First Engine Assembled for DARPA and Boeing Reusable Experimental Spaceplane
STENNIS SPACE CENTER, Miss.,
Aerojet Rocketdyne’s AR-22 engine, derived from the Space Shuttle Main Engine that was designed from the outset for reusability, is the main propulsion for Phantom Express.
“Phantom Express builds on our legacy of reusable space flight experience to provide the ability to quickly augment and replace on-orbit capabilities, which face an increasing array of threats from potential adversaries,” said Eileen Drake, Aerojet Rocketdyne CEO and president. “Our immediate task is to demonstrate this rapid turnaround capability for this engine on the ground, paving the way for a demonstration program.”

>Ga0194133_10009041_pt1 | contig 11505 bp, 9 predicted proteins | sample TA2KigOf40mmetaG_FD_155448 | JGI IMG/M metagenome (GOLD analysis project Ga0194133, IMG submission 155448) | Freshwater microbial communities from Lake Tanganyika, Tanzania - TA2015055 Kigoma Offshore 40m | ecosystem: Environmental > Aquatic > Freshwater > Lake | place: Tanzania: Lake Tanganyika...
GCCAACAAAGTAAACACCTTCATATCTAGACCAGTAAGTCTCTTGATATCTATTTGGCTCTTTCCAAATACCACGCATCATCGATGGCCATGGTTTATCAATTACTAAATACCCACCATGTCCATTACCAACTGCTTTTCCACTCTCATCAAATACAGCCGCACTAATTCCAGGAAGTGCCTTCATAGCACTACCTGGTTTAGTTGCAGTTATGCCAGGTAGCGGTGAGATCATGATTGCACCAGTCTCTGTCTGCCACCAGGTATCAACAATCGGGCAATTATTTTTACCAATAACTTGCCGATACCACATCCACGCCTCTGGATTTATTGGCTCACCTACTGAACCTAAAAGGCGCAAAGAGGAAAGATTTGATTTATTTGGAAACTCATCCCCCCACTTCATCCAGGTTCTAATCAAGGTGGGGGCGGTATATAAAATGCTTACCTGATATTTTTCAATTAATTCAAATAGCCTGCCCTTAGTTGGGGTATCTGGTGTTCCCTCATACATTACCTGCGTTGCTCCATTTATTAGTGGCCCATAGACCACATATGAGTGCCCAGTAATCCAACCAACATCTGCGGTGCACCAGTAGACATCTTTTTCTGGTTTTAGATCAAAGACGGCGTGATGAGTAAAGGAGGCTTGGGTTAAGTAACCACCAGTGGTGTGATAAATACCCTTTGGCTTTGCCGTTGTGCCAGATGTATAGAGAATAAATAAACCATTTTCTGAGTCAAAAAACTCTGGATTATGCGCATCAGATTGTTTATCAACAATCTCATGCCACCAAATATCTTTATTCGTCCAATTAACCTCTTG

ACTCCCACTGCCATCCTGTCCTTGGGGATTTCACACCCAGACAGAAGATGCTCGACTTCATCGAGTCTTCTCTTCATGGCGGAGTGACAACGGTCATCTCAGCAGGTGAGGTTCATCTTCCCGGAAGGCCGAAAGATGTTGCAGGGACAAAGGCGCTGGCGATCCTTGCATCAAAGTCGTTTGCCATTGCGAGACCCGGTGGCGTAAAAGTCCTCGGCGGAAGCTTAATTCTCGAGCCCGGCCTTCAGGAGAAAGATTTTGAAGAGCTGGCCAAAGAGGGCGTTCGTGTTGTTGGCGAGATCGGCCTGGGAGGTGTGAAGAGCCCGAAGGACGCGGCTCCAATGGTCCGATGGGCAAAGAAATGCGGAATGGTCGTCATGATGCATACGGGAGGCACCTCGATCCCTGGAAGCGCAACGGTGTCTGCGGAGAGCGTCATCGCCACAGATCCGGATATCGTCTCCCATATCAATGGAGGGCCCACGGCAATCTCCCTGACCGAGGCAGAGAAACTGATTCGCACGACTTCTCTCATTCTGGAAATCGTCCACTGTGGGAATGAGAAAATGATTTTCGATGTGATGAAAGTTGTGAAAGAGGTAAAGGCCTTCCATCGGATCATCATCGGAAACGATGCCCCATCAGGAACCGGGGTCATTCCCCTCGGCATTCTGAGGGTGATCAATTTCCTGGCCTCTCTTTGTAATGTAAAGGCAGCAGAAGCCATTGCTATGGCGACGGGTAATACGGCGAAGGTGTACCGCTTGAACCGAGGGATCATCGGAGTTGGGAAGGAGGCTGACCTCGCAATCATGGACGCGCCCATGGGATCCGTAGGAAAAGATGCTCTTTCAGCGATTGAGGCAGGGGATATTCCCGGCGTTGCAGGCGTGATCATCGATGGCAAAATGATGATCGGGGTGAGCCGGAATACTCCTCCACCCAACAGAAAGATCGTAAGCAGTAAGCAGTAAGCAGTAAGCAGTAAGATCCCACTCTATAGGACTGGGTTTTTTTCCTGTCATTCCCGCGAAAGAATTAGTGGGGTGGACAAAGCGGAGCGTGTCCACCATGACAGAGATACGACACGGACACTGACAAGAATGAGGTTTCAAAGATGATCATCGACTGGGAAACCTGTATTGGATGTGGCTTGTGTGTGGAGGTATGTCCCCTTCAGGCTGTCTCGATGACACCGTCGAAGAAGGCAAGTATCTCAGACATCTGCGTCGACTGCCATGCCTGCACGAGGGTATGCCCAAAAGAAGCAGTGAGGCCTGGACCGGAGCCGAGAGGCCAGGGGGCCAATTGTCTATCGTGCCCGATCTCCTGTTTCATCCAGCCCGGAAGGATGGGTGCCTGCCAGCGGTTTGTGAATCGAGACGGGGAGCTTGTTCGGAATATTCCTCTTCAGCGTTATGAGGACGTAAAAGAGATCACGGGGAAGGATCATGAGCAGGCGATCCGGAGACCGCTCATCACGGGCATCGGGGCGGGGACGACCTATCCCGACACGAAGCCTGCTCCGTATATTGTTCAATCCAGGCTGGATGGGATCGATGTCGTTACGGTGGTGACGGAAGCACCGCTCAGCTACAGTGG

The AR-22 engine is capable of generating about 375,000 pounds (170,097 kg) of thrust and was designed to fly 55 missions with service every 10 missions. This reusability feature makes the AR-22 ideally suited for Phantom Express.
The reusable Phantom Express spaceplane will take off vertically and land horizontally. The vehicle will be equipped with an expendable second stage capable of placing up to 3,000 pounds (1,361 kg) of payload into low Earth orbit.
“The aircraft-like operations of Phantom Express are an important factor in the rapid turnaround of this spaceplane,” said AR-22 Program Manager Jeff Haynes. “Additionally, the engine has a hinged nacelle that makes it easier to access and inspect the engines for rapid turnaround.”
Aerojet Rocketdyne assembled the AR-22 at its facility at NASA’s
Aerojet Rocketdyne, a subsidiary of
Photos accompanying this announcement are available at
Source: Aerojet Rocketdyne, Inc.